NEW YORK (AP) - New York City, Los Angeles, Chicago and Las Vegas are among scores of police departments across the country using highly secretive technology developed for the military that can track down suspects by using the signals constantly emitted by their cellphones.
Civil liberties groups are increasingly raising objections to the suitcase-sized devices known as StingRays that can sweep up cellphone data from an entire neighborhood. Some versions of the technology can even intercept texts and calls. Part of the problem is the devices can also collect data from anyone near the person being tracked.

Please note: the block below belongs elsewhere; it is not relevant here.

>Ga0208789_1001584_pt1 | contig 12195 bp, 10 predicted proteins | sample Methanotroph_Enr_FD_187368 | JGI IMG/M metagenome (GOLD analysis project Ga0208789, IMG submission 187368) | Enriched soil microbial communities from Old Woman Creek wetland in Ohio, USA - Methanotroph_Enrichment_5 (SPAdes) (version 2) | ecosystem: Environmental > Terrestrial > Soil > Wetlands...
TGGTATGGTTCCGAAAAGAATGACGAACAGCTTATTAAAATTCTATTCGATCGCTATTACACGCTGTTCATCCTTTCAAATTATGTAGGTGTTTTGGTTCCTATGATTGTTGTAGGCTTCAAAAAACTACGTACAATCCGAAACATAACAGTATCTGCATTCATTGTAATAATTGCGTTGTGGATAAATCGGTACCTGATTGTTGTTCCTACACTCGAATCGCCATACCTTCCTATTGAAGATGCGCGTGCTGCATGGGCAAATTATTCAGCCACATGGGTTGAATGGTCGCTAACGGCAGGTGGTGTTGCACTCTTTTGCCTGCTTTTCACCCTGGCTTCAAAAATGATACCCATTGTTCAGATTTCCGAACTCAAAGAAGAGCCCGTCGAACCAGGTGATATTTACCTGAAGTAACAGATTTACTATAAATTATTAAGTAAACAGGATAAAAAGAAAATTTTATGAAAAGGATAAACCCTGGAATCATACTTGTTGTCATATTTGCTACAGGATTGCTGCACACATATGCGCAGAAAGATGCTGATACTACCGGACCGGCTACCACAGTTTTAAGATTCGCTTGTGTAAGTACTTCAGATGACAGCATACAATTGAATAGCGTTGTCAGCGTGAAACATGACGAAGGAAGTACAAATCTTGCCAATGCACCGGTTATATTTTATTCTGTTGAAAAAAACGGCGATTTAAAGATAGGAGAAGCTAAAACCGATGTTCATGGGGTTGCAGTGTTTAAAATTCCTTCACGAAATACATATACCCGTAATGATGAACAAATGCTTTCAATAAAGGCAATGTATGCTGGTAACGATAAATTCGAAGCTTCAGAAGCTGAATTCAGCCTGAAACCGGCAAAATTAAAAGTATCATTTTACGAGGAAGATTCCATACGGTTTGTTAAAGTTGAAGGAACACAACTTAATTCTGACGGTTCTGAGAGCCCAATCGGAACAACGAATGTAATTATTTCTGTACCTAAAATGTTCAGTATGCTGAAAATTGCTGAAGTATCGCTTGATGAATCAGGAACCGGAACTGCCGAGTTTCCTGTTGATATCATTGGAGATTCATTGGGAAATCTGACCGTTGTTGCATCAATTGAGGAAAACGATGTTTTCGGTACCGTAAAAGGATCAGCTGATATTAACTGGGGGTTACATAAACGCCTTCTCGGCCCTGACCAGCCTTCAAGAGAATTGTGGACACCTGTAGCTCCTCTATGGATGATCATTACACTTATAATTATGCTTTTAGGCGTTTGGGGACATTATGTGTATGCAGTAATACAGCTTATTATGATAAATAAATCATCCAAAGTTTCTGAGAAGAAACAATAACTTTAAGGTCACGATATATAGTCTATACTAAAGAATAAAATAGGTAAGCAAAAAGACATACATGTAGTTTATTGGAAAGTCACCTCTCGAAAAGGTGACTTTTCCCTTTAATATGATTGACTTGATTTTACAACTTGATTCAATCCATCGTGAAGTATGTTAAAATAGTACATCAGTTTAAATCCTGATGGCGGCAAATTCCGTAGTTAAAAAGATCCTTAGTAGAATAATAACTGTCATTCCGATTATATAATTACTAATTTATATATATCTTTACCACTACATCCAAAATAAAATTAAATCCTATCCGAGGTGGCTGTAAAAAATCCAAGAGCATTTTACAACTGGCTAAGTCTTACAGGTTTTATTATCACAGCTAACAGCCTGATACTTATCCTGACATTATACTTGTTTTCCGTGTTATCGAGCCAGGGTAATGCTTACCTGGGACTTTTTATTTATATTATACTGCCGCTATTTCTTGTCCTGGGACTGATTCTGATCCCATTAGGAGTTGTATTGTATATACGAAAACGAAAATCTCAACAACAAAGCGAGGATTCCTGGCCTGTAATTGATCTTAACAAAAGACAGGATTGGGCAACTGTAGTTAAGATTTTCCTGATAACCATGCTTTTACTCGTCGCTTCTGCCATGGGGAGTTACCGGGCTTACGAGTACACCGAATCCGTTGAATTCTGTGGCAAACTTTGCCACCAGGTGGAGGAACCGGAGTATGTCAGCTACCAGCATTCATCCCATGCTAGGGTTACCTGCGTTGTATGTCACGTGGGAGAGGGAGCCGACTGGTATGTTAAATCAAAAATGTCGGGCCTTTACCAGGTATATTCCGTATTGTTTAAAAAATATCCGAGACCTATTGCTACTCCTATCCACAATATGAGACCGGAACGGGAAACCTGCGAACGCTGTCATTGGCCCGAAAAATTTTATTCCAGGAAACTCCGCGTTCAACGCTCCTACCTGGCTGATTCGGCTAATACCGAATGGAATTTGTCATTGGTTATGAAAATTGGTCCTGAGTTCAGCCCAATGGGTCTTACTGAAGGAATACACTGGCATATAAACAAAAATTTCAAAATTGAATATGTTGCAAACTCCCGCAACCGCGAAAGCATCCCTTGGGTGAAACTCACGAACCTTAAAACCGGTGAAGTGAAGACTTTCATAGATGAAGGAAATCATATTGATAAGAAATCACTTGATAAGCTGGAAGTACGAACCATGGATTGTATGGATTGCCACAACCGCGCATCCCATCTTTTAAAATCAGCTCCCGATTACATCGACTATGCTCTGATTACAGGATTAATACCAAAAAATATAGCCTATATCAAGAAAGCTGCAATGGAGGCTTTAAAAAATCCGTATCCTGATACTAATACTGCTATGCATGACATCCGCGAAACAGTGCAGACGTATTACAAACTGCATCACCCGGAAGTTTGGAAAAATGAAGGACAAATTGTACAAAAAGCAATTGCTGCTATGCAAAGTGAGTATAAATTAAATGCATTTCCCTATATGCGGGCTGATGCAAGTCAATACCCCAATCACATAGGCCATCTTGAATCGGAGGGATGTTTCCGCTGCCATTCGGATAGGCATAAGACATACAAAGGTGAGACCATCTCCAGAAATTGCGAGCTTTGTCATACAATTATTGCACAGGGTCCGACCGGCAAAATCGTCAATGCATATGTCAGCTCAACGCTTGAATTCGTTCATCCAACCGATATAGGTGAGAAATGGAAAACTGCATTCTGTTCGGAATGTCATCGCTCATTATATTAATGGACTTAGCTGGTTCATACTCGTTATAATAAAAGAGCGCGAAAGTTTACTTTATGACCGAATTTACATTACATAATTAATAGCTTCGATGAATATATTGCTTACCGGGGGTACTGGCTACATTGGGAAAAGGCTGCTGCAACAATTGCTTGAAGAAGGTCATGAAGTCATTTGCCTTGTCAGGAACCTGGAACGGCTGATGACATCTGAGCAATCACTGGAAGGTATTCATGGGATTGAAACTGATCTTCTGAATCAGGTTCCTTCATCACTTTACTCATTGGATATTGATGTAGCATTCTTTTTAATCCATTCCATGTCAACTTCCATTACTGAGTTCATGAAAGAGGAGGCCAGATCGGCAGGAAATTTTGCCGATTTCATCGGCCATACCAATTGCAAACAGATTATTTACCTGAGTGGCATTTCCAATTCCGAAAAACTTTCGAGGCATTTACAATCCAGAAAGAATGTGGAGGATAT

About a dozen states now have laws requiring warrants to use the technology. A judge in New York City last month ruled the NYPD must have an eavesdropping warrant to use the device.
- Does Cellphone-sweeping 'StingRay' Technology Go Too Far?
- Justices Adopt Digital-Age Privacy Rules to Track Cellphones
- Technology: Stopping Fires from Spreading
- Group rallies against new 5G technology rollout
- Oregon Democrats advance sweeping climate policy
- Churches promise sanctuary from migrant sweeps
- Breast Cancer Technology Changing Treatment to Case-by-Case Basis
- Pot or hemp? Local police lack technology to tell difference
- Schools turn to technology to reduce toll during shootings
- Multiple Agencies Sweep Greenway Near Table Rock Road